A Congolese miner works in a tin mine near the village of Nzibira in the Democratic Republic of Congo. Critics say the U.S. Dodd-Frank Act has played a role in mine closures and low mineral prices, depriving millions of Congolese miners and their families of an adequate living. (Sudarsan Raghavan/The Washington Post)

When his father could no longer make enough money from the tin mine, when he could no longer pay for school, Bienfait Kabesha ran off and joined a militia. It offered the promise of loot and food, and soon he was firing an old rifle on the front lines of Africa’s deadliest conflict. He was 14.

But what makes Kabesha different from countless other child soldiers is this: His path to war involved not just the wrenching poverty and violence of eastern Congo but also an obscure measure passed by American lawmakers.

Villagers call it “Loi Obama” — Obama’s Law.

The legislation compels U.S. companies to audit their supply chains to ensure that they are not using “conflict minerals” — particularly gold, coltan, tin and tungsten from artisanal mines controlled by Congo’s murderous militias. It was championed by influential activists and lawmakers, both Republicans and Democrats, and tucked into the massive Wall Street reform law known as the Dodd-Frank Act.

The law’s supporters argued that it would weaken the militias by cutting off their mining profits.

A section written into the Dodd-Frank Act compels U.S. companies to audit their supply chains to ensure no conflict minerals from eastern Democratic Republic of Congo are used in their products. (Sudarsan Raghavan/The Washington Post)

But the legislation, signed by President Obama four years ago, set off a chain of events that has propelled millions of miners and their families deeper into poverty, according to interviews with miners, community leaders, activists, and Congolese and Western officials, as well as recent visits to four large mining areas.

As it sought to comply with the law, Congo’s government began by shutting down the mining industry for months. Then, a process was launched to certify the country’s minerals as conflict-free. But the process is unfolding at a glacial pace, marred by a lack of political will, corruption and bureaucratic and logistical delays.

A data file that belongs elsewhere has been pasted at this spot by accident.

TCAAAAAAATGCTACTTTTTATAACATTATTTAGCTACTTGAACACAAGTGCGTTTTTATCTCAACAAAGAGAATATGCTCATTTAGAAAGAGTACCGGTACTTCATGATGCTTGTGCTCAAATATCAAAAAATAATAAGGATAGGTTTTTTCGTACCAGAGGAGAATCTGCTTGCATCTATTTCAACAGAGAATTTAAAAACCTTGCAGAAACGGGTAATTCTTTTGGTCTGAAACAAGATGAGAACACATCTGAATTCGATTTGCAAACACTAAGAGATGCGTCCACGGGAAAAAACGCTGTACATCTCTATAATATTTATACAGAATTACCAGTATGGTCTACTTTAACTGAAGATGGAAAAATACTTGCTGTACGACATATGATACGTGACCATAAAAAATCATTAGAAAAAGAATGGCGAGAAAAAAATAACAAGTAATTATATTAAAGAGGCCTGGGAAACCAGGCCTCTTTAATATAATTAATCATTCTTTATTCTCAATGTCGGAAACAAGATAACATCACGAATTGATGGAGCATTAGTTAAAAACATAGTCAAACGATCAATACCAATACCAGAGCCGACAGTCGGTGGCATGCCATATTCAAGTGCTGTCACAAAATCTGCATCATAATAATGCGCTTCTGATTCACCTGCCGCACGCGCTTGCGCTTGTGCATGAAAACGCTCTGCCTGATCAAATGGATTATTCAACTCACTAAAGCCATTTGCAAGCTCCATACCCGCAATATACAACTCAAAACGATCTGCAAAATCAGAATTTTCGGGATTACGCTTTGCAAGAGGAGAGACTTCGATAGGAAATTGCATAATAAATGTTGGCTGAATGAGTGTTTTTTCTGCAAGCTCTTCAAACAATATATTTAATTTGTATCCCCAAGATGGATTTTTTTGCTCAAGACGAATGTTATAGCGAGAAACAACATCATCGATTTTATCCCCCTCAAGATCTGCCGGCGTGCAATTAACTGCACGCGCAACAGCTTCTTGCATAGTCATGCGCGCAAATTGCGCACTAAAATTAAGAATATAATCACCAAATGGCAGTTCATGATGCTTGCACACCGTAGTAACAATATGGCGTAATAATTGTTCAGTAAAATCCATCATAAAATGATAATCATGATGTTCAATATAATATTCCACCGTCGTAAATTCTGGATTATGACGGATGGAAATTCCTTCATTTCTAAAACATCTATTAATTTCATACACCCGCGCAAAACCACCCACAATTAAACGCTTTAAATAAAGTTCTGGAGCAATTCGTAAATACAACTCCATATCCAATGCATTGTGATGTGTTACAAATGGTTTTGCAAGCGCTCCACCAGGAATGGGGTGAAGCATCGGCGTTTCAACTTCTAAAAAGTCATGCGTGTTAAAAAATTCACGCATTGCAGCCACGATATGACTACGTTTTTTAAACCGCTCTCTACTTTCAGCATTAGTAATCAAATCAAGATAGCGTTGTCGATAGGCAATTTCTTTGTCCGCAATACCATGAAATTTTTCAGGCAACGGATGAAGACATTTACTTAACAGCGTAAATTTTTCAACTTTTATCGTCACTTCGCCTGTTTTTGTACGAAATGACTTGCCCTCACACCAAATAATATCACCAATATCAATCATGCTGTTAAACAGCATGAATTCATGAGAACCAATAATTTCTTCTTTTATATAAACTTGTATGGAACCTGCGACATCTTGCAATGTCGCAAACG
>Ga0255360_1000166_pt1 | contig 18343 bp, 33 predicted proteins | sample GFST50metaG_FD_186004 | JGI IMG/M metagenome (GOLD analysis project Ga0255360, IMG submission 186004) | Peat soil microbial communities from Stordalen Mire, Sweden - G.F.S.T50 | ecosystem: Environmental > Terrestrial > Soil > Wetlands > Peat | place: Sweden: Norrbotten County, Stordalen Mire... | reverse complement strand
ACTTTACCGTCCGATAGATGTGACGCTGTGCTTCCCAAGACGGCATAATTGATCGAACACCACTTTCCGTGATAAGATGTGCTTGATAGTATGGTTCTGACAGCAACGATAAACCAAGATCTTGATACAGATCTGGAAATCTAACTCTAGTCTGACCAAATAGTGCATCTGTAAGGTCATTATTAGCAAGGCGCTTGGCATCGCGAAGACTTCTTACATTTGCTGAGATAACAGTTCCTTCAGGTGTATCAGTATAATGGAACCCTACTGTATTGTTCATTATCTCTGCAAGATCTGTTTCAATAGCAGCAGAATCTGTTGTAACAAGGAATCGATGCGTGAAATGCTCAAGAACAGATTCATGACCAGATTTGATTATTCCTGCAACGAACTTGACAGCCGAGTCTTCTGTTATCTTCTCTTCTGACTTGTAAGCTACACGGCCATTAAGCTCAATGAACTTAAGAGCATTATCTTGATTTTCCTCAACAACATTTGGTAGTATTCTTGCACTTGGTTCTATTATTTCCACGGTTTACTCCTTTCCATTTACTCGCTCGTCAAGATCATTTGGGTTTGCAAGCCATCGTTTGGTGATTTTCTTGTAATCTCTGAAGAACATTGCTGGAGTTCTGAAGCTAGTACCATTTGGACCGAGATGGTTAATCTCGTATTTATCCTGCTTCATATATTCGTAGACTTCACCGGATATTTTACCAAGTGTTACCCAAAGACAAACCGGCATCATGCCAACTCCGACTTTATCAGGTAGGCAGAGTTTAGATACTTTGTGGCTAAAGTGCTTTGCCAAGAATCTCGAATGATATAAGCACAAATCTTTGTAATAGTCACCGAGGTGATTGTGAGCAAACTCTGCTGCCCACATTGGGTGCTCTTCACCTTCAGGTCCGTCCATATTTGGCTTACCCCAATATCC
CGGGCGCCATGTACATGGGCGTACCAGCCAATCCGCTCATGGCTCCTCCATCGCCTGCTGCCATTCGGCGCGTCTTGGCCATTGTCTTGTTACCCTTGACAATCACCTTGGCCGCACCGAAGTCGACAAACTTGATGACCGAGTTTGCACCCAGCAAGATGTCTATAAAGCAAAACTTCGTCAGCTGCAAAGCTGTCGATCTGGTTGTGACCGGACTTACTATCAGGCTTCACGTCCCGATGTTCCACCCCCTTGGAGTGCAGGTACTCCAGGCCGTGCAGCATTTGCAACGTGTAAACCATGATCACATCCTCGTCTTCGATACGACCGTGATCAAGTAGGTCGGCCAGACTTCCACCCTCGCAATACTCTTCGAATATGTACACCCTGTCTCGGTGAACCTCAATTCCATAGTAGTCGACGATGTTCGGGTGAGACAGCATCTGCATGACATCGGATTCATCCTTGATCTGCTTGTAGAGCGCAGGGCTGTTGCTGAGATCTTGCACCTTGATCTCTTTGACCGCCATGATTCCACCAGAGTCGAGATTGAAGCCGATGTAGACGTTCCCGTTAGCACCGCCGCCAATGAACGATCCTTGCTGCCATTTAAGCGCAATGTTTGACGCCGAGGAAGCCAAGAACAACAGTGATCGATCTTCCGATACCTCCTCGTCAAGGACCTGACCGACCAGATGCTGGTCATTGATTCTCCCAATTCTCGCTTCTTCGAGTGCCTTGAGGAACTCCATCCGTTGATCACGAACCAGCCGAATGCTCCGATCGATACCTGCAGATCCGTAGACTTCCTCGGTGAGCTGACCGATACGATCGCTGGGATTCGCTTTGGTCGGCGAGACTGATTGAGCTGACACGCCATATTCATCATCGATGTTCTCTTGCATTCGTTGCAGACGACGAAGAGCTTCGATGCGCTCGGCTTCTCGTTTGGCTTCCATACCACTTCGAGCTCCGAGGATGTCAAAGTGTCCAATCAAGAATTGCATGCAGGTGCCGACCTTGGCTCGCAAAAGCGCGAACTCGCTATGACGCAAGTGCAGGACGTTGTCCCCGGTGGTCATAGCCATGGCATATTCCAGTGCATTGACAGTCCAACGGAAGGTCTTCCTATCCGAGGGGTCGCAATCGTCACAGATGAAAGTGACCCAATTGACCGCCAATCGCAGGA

That has led foreign companies to avoid buying the minerals, which has driven down prices. Many miners are forced to find other ways to survive, including by joining armed groups. Meanwhile, the militias remain potent threats.

“The intention of the law was good, but in practice, it was not well thought-out,” said Eric Kajemba, director of the Observatory for Governance and Peace, a regional nonprofit group. “This is a country where the government is absent in many areas, plagued by years of war and bad governance, where the economic tissue has been destroyed. The American lawmakers didn’t appear to take this into consideration.”

Requests for comment were made to former senator Russell Feingold (D-Wis.), a key backer of the conflict-minerals measure who is now the U.S. special envoy to the Great Lakes region, which includes Congo. But his office said he was not available. The State Department also did not reply to several requests for comment.

As of June, the government had certified just 25 mining sites out of hundreds in South and North Kivu provinces as “green” — meaning there was no presence of armed groups and there were no children or pregnant women laborers — according to U.N. monitors. As of October, there were only 11 mines out of more than 900 here in South Kivu where minerals were “tagged” as conflict-free, said Adalbert Murhi Mubalama, the province’s minister of mines.

Government and international mine certification agencies, he said, have been unable to audit most mining areas because of their size, poor roads and insecurity. Shabunda territory, where most of South Kivu’s mines are located, is almost as big as Belgium and is controlled mostly by a ruthless militia. The government, he said, “can’t go there.”

(The Washington Post)
Rapid downturn

The United Nations estimates that Congo has untapped mineral reserves worth $24­­ trillion. Since the late 1990s, militias, rebel groups and armies have plundered these riches, using them to fuel a string of wars that have caused more deaths than any conflict since World War II.

In the United States, the furor over conflict minerals intensified with revelations that multinational firms such as Apple, Intel and Motorola were unwittingly buying conflict minerals to make products such as smartphones and laptop computers. Activists pressured lawmakers to pass the measure in the Dodd-Frank Act.

It quickly had an effect. In the fall of 2010, two months after the law’s signing, Congo’s government halted mining for six months — even at facilities not controlled by armed groups. The move had tremendous repercussions in a country where, by some estimates, a sixth of the 70 million inhabitants depend on artisanal mining.